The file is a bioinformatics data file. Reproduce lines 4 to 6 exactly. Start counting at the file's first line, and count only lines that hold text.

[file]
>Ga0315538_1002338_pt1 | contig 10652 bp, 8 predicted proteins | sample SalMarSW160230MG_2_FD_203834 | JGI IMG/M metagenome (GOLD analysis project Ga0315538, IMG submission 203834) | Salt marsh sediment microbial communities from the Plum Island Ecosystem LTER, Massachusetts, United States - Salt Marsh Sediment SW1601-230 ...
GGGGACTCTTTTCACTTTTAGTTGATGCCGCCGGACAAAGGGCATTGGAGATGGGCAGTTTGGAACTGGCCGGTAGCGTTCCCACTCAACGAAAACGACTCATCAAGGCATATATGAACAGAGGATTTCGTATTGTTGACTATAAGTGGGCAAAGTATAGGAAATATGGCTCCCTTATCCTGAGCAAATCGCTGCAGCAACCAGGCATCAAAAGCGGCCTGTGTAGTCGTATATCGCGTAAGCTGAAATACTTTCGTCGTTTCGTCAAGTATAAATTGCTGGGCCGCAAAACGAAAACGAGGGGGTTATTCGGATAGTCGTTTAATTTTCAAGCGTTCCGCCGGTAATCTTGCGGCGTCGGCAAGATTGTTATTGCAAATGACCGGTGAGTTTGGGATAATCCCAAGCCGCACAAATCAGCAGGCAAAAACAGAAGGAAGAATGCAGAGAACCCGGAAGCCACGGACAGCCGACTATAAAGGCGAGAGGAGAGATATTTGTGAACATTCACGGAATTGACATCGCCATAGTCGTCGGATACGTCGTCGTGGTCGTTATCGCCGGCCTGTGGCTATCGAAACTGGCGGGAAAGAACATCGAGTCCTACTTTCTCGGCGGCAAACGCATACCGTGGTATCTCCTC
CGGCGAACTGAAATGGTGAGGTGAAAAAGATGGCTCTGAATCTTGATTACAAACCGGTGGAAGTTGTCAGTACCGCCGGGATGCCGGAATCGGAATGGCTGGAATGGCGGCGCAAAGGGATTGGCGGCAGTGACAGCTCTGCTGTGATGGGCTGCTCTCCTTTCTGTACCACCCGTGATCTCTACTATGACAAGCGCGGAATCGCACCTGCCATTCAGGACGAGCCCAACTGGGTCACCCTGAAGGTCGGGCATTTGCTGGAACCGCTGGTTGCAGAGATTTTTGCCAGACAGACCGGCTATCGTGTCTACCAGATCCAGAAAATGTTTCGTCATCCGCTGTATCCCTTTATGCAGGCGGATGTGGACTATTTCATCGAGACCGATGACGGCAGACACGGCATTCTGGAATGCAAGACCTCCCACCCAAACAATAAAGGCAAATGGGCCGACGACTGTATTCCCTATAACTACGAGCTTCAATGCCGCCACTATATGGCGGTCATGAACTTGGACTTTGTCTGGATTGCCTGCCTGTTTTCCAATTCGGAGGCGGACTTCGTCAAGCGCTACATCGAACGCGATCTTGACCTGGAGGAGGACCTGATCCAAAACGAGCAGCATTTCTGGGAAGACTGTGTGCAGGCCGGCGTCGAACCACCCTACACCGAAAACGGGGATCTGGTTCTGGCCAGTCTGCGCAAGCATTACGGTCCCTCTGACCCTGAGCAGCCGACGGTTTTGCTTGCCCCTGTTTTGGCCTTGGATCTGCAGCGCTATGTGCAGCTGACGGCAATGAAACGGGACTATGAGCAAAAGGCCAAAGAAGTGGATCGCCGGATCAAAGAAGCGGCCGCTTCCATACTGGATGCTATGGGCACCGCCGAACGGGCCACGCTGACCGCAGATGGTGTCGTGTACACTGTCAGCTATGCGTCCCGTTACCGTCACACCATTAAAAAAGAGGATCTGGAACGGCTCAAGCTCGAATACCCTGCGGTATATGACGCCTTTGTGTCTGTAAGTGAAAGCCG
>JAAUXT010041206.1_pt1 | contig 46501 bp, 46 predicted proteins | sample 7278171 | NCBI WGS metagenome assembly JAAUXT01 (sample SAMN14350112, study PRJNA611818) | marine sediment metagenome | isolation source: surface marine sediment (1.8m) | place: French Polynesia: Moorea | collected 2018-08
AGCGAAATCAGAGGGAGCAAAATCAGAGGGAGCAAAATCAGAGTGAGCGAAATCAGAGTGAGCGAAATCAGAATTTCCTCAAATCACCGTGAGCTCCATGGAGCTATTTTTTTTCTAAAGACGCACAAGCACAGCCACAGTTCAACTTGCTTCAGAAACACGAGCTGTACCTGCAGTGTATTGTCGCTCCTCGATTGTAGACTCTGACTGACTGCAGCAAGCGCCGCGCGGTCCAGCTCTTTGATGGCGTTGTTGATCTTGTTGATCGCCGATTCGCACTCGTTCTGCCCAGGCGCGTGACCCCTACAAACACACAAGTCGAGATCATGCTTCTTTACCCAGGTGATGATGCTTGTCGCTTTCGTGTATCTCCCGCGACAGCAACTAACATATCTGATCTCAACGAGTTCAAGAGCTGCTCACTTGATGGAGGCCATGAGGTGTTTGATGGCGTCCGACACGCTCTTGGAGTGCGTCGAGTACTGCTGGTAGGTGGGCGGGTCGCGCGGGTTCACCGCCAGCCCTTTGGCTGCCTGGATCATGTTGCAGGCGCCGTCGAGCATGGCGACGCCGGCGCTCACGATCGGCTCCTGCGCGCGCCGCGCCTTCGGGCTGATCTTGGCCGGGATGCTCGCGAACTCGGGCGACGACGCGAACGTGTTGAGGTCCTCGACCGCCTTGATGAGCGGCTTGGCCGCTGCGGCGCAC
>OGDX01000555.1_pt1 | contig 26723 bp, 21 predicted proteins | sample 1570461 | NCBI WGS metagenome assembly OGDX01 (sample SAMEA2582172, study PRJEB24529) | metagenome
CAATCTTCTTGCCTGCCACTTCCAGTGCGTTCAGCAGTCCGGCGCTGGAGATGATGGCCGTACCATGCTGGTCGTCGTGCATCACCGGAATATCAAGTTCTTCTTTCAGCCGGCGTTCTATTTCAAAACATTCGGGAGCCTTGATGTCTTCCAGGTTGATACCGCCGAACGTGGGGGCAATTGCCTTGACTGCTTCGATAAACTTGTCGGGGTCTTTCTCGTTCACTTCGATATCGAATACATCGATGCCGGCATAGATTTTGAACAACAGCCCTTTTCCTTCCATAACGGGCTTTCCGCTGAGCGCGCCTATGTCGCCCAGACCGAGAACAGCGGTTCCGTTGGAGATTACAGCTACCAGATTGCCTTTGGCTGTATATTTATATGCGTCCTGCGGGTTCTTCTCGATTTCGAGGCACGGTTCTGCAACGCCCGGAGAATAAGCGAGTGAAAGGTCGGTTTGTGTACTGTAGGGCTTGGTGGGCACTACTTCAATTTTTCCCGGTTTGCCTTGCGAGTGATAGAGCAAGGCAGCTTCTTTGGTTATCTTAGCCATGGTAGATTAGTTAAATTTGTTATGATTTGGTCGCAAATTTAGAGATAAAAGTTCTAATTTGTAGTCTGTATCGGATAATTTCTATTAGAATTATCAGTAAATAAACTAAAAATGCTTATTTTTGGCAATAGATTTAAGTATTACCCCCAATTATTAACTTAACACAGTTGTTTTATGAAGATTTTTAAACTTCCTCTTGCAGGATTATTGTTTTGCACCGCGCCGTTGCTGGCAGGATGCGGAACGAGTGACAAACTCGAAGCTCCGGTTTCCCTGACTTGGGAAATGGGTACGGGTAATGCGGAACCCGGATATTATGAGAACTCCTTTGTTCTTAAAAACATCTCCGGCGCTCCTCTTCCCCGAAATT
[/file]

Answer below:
>JAAUXT010041206.1_pt1 | contig 46501 bp, 46 predicted proteins | sample 7278171 | NCBI WGS metagenome assembly JAAUXT01 (sample SAMN14350112, study PRJNA611818) | marine sediment metagenome | isolation source: surface marine sediment (1.8m) | place: French Polynesia: Moorea | collected 2018-08
AGCGAAATCAGAGGGAGCAAAATCAGAGGGAGCAAAATCAGAGTGAGCGAAATCAGAGTGAGCGAAATCAGAATTTCCTCAAATCACCGTGAGCTCCATGGAGCTATTTTTTTTCTAAAGACGCACAAGCACAGCCACAGTTCAACTTGCTTCAGAAACACGAGCTGTACCTGCAGTGTATTGTCGCTCCTCGATTGTAGACTCTGACTGACTGCAGCAAGCGCCGCGCGGTCCAGCTCTTTGATGGCGTTGTTGATCTTGTTGATCGCCGATTCGCACTCGTTCTGCCCAGGCGCGTGACCCCTACAAACACACAAGTCGAGATCATGCTTCTTTACCCAGGTGATGATGCTTGTCGCTTTCGTGTATCTCCCGCGACAGCAACTAACATATCTGATCTCAACGAGTTCAAGAGCTGCTCACTTGATGGAGGCCATGAGGTGTTTGATGGCGTCCGACACGCTCTTGGAGTGCGTCGAGTACTGCTGGTAGGTGGGCGGGTCGCGCGGGTTCACCGCCAGCCCTTTGGCTGCCTGGATCATGTTGCAGGCGCCGTCGAGCATGGCGACGCCGGCGCTCACGATCGGCTCCTGCGCGCGCCGCGCCTTCGGGCTGATCTTGGCCGGGATGCTCGCGAACTCGGGCGACGACGCGAACGTGTTGAGGTCCTCGACCGCCTTGATGAGCGGCTTGGCCGCTGCGGCGCAC
>OGDX01000555.1_pt1 | contig 26723 bp, 21 predicted proteins | sample 1570461 | NCBI WGS metagenome assembly OGDX01 (sample SAMEA2582172, study PRJEB24529) | metagenome